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Goldman Sachs to pay out US$122m to Singapore authorities over 1MDB scandal

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MAS has directed the Singapore unit of Goldman Sachs to appoint an independent external party to conduct a review of its remedial measures.

GOLDMAN Sachs Singapore will have to pay US$122 million to the Singapore authorities over its involvement in the 1MDB scandal.

The Commercial Affairs Department (CAD) has also served Goldman Sachs Singapore with a 36-month conditional warning, in lieu of prosecution, for three counts of corruption offences punishable under Section 5(b)(i) of the Prevention of Corruption Act, Chapter 241.

The Monetary Authority of Singapore (MAS) has as well directed the Singapore unit of Goldman Sachs to appoint an independent external party to conduct a review of its remedial measures, said a joint statement by the Attorney-General's Chambers, Singapore (AGC), CAD, and MAS that was issued Friday morning at 1.11am.

In a separate statement on Friday night, MAS clarified that the US$122 million payment was not a fine -- which can only be imposed by the courts -- but is instead a payment following the conditional warning that was administered by CAD to Goldman Sachs Singapore on Thursday this week.

The sum of US$122 million is the largest payment made by any financial institution to the Singapore government to date for a crime-related matter.

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Goldman Sachs Singapore will also disgorge another sum of US$61 million to the Malaysian authorities, which will be paid in accordance with the deferred prosecution agreement that the banking group has entered with the US Department of Justice (DOJ). It will as well continue to cooperate with CAD in its 1MDB-related investigations, the regulators said.

The US bank agreed with the DOJ and other regulators to accepting fault in underwriting bond offerings that raised US$6.5 billion for the Malaysian state fund.

Goldman Sachs will pay more than US$2.9 billion as part of a coordinated resolution with criminal and civil authorities in the US, the United Kingdom, Singapore, and elsewhere, the DOJ said in a statement on Thursday, US time.

DOJ said Goldman Sachs has admitted to conspiring to violate the Foreign Corrupt Practices Act (FCPA), in connection with a scheme to pay over US$1 billion in bribes to Malaysian and Abu Dhabi officials to obtain "lucrative business" for Goldman Sachs.

"The department has recovered, or assisted in the recovery of, in excess of US$1 billion in assets for Malaysia associated with and traceable to the 1MDB money laundering and bribery scheme," DOJ said.

Over in Hong Kong, the financial regulator on Thursday slapped the Wall Street bank's local subsidiary with a record US$350 million fine.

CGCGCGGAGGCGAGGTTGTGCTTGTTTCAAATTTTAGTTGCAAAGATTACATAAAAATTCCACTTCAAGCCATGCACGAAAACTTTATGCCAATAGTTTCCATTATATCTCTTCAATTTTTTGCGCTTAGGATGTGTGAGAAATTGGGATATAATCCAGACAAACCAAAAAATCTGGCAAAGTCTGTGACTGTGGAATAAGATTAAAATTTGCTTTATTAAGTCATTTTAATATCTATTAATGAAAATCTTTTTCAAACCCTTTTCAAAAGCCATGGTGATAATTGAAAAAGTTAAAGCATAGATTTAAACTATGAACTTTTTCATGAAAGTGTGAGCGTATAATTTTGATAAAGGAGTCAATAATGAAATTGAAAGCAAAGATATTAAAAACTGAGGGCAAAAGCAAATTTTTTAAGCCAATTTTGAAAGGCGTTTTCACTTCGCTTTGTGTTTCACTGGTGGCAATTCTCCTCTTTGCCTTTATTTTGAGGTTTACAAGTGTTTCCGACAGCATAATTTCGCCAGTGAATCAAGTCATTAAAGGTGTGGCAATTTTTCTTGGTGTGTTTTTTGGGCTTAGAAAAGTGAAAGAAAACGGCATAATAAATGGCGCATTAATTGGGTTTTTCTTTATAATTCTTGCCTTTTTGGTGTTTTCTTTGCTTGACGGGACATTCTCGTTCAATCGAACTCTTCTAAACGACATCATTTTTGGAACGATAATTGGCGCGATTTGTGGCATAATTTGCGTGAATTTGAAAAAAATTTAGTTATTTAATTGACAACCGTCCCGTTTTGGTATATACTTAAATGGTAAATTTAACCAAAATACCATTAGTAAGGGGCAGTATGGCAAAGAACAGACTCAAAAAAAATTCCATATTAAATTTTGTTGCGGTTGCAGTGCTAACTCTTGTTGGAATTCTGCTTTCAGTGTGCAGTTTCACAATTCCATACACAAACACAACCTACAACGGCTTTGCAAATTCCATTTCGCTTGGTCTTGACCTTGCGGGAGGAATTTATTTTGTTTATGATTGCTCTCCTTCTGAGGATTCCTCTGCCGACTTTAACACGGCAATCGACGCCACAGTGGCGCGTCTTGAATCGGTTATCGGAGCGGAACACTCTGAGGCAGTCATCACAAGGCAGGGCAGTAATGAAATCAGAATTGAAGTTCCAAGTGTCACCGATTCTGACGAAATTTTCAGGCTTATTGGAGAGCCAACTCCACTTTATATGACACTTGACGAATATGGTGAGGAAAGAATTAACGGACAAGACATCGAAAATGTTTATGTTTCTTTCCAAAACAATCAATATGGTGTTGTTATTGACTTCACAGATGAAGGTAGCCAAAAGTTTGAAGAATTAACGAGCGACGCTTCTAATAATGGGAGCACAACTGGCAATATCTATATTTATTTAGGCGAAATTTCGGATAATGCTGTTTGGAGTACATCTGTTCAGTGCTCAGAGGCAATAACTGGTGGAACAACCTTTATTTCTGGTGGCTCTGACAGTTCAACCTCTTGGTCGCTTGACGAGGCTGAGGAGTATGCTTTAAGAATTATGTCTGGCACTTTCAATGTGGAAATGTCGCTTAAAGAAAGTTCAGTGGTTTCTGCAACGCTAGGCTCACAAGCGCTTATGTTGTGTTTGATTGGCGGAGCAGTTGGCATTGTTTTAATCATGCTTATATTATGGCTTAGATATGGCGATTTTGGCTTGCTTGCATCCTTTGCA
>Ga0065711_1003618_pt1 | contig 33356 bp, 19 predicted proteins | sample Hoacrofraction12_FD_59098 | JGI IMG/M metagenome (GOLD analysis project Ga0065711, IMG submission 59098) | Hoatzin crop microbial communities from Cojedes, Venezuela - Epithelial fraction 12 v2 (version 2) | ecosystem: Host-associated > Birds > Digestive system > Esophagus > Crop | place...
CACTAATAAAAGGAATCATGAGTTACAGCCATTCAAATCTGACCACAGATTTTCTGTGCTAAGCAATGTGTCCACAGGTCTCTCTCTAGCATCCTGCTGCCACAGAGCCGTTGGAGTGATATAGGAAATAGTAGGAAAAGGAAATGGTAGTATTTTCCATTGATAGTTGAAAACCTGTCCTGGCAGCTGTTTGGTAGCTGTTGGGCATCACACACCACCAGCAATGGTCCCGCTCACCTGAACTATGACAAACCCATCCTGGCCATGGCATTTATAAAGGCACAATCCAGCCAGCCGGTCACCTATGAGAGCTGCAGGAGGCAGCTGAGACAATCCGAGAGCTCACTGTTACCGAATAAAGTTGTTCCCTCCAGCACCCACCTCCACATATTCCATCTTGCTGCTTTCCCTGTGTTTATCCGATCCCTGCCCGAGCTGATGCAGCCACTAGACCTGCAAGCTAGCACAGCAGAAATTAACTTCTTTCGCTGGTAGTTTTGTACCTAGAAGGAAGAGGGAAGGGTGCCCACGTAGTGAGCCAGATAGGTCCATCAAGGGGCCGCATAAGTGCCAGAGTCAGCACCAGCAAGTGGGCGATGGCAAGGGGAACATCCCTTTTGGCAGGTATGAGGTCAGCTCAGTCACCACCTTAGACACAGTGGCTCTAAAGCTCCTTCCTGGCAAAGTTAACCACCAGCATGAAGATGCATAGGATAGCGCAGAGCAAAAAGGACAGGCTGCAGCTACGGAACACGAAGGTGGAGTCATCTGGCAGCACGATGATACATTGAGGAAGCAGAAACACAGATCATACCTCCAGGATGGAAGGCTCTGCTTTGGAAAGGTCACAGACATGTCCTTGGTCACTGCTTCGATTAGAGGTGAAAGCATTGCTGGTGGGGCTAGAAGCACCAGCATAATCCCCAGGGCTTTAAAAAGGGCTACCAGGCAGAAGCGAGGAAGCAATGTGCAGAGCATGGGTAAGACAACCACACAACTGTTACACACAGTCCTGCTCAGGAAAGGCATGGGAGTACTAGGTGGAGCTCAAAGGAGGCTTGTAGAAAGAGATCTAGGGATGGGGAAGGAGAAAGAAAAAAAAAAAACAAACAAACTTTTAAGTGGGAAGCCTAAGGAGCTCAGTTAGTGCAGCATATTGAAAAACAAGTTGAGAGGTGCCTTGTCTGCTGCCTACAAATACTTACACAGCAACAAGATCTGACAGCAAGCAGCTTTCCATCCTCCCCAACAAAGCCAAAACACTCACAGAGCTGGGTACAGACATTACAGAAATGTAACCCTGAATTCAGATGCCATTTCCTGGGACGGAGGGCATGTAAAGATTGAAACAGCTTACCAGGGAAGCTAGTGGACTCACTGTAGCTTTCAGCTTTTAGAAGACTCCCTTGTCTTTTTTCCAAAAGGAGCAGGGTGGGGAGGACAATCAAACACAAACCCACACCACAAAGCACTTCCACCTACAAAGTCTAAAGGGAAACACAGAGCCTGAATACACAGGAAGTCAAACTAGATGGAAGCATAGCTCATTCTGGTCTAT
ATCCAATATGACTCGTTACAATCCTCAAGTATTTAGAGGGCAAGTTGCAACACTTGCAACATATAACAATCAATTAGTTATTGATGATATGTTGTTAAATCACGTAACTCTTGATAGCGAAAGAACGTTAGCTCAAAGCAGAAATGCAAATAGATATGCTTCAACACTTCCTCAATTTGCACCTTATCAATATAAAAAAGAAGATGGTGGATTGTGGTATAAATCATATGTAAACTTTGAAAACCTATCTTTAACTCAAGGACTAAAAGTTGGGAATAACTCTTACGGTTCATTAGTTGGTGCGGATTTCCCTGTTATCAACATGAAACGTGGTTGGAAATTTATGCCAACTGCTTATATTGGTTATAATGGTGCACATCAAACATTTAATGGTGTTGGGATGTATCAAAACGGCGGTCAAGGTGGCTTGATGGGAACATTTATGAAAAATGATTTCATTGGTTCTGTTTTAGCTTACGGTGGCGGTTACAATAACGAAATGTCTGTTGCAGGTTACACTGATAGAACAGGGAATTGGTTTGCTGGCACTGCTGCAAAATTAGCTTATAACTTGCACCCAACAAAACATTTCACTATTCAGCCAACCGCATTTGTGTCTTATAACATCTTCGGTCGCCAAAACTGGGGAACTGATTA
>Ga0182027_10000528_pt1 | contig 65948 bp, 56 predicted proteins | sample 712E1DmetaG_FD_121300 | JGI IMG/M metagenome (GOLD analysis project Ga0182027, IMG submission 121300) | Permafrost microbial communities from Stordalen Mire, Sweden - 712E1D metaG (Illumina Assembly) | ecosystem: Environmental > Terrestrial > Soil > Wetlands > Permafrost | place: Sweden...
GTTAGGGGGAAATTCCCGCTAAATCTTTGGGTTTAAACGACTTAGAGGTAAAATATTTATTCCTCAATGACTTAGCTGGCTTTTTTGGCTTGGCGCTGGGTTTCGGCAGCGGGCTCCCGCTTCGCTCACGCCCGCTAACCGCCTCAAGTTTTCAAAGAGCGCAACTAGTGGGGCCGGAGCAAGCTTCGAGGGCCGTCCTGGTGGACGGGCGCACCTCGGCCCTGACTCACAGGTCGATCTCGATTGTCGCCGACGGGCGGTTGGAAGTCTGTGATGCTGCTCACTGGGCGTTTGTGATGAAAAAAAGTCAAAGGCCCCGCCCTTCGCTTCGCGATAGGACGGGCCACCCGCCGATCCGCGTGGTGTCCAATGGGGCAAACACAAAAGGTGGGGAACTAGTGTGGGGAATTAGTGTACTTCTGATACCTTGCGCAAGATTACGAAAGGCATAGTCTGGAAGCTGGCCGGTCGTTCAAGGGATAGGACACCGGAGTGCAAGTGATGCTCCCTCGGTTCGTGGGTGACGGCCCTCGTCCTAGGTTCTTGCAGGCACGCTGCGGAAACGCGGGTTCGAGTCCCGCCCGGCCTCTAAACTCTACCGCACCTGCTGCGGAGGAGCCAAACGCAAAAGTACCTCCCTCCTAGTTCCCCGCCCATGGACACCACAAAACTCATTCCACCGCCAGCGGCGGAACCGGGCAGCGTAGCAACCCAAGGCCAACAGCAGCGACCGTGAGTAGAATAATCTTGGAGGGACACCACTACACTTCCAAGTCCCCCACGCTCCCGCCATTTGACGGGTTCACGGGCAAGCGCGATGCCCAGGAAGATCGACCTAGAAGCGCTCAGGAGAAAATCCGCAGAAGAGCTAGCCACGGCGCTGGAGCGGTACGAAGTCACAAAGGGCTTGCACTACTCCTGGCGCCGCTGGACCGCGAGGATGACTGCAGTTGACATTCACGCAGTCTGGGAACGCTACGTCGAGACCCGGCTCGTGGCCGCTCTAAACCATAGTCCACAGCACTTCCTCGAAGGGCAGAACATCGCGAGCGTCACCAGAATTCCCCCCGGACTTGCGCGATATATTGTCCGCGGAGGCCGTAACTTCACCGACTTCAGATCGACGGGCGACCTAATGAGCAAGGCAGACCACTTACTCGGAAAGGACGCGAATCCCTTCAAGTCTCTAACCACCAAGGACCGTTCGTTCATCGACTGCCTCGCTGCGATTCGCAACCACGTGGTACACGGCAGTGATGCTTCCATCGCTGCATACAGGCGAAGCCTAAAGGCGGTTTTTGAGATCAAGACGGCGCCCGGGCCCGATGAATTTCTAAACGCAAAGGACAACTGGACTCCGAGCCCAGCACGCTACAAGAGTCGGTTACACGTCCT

This was amid "serious lapses and deficiencies in its management supervisory, risk, compliance and anti-money-laundering controls" that contributed to the misappropriation of US$2.6 billion from US$6.5 billion that 1MDB raised in three bond offerings in 2012 and 2013, Hong Kong's Securities and Futures Commission (SFC) said.

It said that Goldman Sachs Asia, the compliance and control hub of Goldman Sachs in Asia and that is based in Hong Kong, had "significant involvement" in the origination, approval, execution and sales process of the three 1MDB bond offerings. Goldman Sachs Asia received 37 per cent of the total revenue of US$567 million generated from the bond offerings - or US$210 million - the largest share among the various Goldman Sachs entities, SFC said.

Tim Leissner, the former head of Goldman's Southeast Asia business, pleaded guilty in 2018 to criminal charges brought by the DOJ against him for conspiring to commit money laundering and to violate the FCPA.

"The SFC's investigation found that Leissner was essentially given a free rein in the execution of the 1MDB bond offerings, enabling him to provide misleading information to - or conceal information from - Goldman Sachs without being adequately challenged," said the SFC.

DOJ said Goldman Sachs also admitted that, although employees serving as part of Goldman's control functions knew that any transaction involving Malaysian financier Jho Low posed a significant risk, and although they were on notice that Low was involved in the transactions, they did not take reasonable steps to ensure that Low was not involved.

"Goldman Sachs further admitted that there were significant red flags raised during the due diligence process and afterward - including but not limited to Low's involvement - that either were ignored or only nominally addressed so that the transactions would be approved and Goldman Sachs could continue to do business with 1MDB."

Low, who has also been indicted for conspiracy to commit money laundering and violate the FCPA, remains a fugitive.

Goldman Sachs Malaysia pleaded guilty to DOJ charges over its role in the 1MDB scandal, Reuters reported on Thursday, Singapore time.

Reuters reported that Goldman Sachs said in a court hearing it would plead guilty to violating the anti-bribery provisions of the FCPA.

The Wall Street Journal reported this week that the 1MDB scandal will cost Goldman Sachs more than US$5 billion to resolve, translating to about two-thirds of a year's earnings.

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